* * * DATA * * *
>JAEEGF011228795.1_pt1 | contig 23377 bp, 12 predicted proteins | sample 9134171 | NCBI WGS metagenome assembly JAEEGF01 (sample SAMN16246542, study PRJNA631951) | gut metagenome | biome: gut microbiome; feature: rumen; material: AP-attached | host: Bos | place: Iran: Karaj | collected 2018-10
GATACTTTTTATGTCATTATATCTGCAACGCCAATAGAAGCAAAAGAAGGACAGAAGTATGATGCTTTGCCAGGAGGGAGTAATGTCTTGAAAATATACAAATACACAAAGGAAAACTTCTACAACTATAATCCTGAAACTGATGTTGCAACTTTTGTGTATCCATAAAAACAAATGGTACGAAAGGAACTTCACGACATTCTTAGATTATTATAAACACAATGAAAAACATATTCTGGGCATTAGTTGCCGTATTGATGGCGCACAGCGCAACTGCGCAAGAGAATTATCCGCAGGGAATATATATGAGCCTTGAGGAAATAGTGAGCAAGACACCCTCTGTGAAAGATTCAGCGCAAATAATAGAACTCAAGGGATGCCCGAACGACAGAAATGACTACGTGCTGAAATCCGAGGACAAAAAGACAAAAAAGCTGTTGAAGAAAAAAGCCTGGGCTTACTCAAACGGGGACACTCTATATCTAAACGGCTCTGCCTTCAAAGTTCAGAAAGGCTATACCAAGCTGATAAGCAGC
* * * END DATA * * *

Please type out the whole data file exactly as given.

>JAEEGF011228795.1_pt1 | contig 23377 bp, 12 predicted proteins | sample 9134171 | NCBI WGS metagenome assembly JAEEGF01 (sample SAMN16246542, study PRJNA631951) | gut metagenome | biome: gut microbiome; feature: rumen; material: AP-attached | host: Bos | place: Iran: Karaj | collected 2018-10
GATACTTTTTATGTCATTATATCTGCAACGCCAATAGAAGCAAAAGAAGGACAGAAGTATGATGCTTTGCCAGGAGGGAGTAATGTCTTGAAAATATACAAATACACAAAGGAAAACTTCTACAACTATAATCCTGAAACTGATGTTGCAACTTTTGTGTATCCATAAAAACAAATGGTACGAAAGGAACTTCACGACATTCTTAGATTATTATAAACACAATGAAAAACATATTCTGGGCATTAGTTGCCGTATTGATGGCGCACAGCGCAACTGCGCAAGAGAATTATCCGCAGGGAATATATATGAGCCTTGAGGAAATAGTGAGCAAGACACCCTCTGTGAAAGATTCAGCGCAAATAATAGAACTCAAGGGATGCCCGAACGACAGAAATGACTACGTGCTGAAATCCGAGGACAAAAAGACAAAAAAGCTGTTGAAGAAAAAAGCCTGGGCTTACTCAAACGGGGACACTCTATATCTAAACGGCTCTGCCTTCAAAGTTCAGAAAGGCTATACCAAGCTGATAAGCAGC